Diagnostic errors are a contributing factor in up to 17% of adverse events in the hospital setting and are cited in approximately 10% of patient deaths. These cases represent the most common type of medical malpractice claim, with the highest proportion of total payments. According to the National Academy of Medicine (2015), one of the leading factors in diagnostic error is the cognitive/decision-making process. If bias plays a role in these decisions, it may have a negative impact on patient outcomes. However, by recognizing the types of bias that may be involved in these decisions and developing tools to help mitigate those biases, there is an opportunity to improve quality of care and outcomes for patients. There are many types of bias, both in how we think (cognitive/clinical) and how we feel (personal/emotional). Any number of these biases may impact the diagnostic process. So, how can bias be identified and mitigated in the diagnostic process? An examination of detailed medical malpractice data can point to cases in which bias may have played a role.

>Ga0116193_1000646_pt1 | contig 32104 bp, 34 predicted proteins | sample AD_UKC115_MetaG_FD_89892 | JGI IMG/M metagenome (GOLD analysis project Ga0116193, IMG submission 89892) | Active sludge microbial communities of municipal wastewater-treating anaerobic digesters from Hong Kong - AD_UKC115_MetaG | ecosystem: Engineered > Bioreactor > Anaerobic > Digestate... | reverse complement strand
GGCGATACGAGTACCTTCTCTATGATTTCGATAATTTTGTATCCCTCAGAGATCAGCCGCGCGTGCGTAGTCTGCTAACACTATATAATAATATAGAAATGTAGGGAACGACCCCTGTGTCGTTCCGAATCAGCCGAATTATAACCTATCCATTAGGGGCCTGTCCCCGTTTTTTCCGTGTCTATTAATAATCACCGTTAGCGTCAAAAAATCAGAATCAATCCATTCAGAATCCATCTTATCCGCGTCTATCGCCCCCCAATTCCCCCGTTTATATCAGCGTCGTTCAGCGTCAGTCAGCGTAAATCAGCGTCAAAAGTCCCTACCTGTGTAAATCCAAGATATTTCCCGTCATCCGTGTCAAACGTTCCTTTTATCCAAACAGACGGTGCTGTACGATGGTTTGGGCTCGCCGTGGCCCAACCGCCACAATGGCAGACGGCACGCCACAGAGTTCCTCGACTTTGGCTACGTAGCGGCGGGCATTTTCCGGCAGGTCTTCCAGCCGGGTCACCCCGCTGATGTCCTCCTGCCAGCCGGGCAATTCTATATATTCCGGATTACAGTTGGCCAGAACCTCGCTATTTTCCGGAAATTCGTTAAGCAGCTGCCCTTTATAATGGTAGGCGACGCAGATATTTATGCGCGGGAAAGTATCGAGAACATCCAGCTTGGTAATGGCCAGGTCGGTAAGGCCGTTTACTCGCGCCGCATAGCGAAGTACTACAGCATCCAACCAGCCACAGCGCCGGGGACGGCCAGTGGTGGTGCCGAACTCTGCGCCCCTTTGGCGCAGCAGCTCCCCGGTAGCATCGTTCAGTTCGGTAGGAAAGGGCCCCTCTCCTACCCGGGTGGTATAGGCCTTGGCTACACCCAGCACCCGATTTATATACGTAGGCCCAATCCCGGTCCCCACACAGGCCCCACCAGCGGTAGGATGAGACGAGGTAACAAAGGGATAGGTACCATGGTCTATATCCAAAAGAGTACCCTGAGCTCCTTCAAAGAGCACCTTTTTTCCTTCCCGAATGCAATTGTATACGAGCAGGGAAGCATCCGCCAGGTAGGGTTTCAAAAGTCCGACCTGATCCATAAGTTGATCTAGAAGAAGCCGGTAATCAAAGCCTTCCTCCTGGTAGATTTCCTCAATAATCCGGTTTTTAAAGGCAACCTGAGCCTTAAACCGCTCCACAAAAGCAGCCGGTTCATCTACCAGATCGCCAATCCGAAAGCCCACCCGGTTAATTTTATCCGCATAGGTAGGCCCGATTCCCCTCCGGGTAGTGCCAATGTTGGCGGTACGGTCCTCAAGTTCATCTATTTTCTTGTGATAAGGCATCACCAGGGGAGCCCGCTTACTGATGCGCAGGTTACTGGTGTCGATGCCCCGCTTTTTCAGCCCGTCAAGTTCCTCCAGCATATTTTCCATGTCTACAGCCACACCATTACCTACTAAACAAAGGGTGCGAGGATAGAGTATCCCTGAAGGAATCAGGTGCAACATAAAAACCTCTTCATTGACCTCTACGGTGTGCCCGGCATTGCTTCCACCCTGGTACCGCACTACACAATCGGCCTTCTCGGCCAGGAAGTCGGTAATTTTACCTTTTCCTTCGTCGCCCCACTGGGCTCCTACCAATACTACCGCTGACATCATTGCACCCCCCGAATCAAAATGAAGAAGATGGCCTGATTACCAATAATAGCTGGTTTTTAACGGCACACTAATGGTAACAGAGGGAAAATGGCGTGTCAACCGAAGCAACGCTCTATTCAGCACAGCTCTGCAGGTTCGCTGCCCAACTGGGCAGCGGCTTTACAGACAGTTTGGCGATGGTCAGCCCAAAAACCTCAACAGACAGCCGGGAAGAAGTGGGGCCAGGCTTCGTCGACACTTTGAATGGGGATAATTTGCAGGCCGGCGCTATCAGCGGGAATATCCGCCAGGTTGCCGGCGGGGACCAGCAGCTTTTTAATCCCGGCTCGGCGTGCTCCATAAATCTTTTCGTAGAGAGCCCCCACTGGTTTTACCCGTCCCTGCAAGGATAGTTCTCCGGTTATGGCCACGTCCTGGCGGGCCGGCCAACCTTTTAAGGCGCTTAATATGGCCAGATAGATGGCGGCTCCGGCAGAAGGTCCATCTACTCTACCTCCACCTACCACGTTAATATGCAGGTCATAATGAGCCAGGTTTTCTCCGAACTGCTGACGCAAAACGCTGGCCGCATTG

The contributing factors cited in malpractice cases that involve claims of diagnostic errors provide clues that can be used by providers, patient safety managers, and healthcare leaders to highlight situations that are prone to bias and develop tools and techniques to mitigate those biases. To further understand how bias may impact outcomes, a predictive analysis was conducted. First, the 32,188 malpractice cases closed from 2017–2021 were examined. When the search was refined to include only cases in which a diagnosis-related allegation was made, 6,531 (20.3%) remained. Cases were examined to identify pairings of contributing factors that may indicate the presence of cognitive bias. For example, cases that involved excessively narrow diagnostic focus due to assuming a previous diagnosis and relying on a prior providers’ diagnostic conclusions were considered to possibly involve the cognitive bias called premature closure.

Cases involving contributing factors that may indicate bias were 69% more likely to close with payment. The injuries in these cases were also nearly 10% more likely to be classified as severe. It is important to note that these contributing factors are not direct evidence of bias. Rather, the intent was to highlight cases with contributing factors that could be at least partially attributable to bias.

Previously published on the Candello Blog

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